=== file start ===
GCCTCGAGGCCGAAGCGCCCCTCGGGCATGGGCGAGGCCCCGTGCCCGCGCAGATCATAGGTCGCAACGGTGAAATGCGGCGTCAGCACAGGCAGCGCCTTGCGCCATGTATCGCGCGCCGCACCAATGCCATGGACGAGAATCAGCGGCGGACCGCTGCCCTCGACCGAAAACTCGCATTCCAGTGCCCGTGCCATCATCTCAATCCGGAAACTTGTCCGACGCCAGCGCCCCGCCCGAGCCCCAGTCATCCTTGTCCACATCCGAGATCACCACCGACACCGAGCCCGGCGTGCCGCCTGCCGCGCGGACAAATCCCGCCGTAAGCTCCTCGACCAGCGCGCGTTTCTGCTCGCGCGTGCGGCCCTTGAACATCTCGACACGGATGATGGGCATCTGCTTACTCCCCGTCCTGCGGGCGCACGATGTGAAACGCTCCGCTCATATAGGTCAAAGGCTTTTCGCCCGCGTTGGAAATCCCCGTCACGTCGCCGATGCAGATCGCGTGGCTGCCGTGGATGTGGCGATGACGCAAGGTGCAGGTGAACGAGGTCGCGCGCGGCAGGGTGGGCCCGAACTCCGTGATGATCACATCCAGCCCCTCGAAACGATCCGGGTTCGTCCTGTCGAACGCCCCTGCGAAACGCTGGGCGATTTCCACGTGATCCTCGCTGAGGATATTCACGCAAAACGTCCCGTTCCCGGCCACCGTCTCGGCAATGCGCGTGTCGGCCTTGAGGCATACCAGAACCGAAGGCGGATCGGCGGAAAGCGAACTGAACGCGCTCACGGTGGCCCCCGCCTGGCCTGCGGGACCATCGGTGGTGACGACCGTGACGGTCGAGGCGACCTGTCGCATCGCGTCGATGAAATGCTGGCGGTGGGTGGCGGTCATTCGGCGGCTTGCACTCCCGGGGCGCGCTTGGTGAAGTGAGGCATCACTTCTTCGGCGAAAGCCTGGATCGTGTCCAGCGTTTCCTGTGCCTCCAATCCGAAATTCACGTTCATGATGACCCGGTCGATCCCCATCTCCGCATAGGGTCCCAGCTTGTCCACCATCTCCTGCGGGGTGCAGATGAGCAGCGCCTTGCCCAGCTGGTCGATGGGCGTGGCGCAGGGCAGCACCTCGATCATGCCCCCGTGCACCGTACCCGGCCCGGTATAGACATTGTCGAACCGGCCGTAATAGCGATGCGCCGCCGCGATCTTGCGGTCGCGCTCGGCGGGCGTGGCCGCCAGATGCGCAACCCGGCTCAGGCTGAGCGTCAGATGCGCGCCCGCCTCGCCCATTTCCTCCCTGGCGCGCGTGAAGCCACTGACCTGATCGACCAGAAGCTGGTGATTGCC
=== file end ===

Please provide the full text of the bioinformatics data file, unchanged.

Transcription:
GCCTCGAGGCCGAAGCGCCCCTCGGGCATGGGCGAGGCCCCGTGCCCGCGCAGATCATAGGTCGCAACGGTGAAATGCGGCGTCAGCACAGGCAGCGCCTTGCGCCATGTATCGCGCGCCGCACCAATGCCATGGACGAGAATCAGCGGCGGACCGCTGCCCTCGACCGAAAACTCGCATTCCAGTGCCCGTGCCATCATCTCAATCCGGAAACTTGTCCGACGCCAGCGCCCCGCCCGAGCCCCAGTCATCCTTGTCCACATCCGAGATCACCACCGACACCGAGCCCGGCGTGCCGCCTGCCGCGCGGACAAATCCCGCCGTAAGCTCCTCGACCAGCGCGCGTTTCTGCTCGCGCGTGCGGCCCTTGAACATCTCGACACGGATGATGGGCATCTGCTTACTCCCCGTCCTGCGGGCGCACGATGTGAAACGCTCCGCTCATATAGGTCAAAGGCTTTTCGCCCGCGTTGGAAATCCCCGTCACGTCGCCGATGCAGATCGCGTGGCTGCCGTGGATGTGGCGATGACGCAAGGTGCAGGTGAACGAGGTCGCGCGCGGCAGGGTGGGCCCGAACTCCGTGATGATCACATCCAGCCCCTCGAAACGATCCGGGTTCGTCCTGTCGAACGCCCCTGCGAAACGCTGGGCGATTTCCACGTGATCCTCGCTGAGGATATTCACGCAAAACGTCCCGTTCCCGGCCACCGTCTCGGCAATGCGCGTGTCGGCCTTGAGGCATACCAGAACCGAAGGCGGATCGGCGGAAAGCGAACTGAACGCGCTCACGGTGGCCCCCGCCTGGCCTGCGGGACCATCGGTGGTGACGACCGTGACGGTCGAGGCGACCTGTCGCATCGCGTCGATGAAATGCTGGCGGTGGGTGGCGGTCATTCGGCGGCTTGCACTCCCGGGGCGCGCTTGGTGAAGTGAGGCATCACTTCTTCGGCGAAAGCCTGGATCGTGTCCAGCGTTTCCTGTGCCTCCAATCCGAAATTCACGTTCATGATGACCCGGTCGATCCCCATCTCCGCATAGGGTCCCAGCTTGTCCACCATCTCCTGCGGGGTGCAGATGAGCAGCGCCTTGCCCAGCTGGTCGATGGGCGTGGCGCAGGGCAGCACCTCGATCATGCCCCCGTGCACCGTACCCGGCCCGGTATAGACATTGTCGAACCGGCCGTAATAGCGATGCGCCGCCGCGATCTTGCGGTCGCGCTCGGCGGGCGTGGCCGCCAGATGCGCAACCCGGCTCAGGCTGAGCGTCAGATGCGCGCCCGCCTCGCCCATTTCCTCCCTGGCGCGCGTGAAGCCACTGACCTGATCGACCAGAAGCTGGTGATTGCC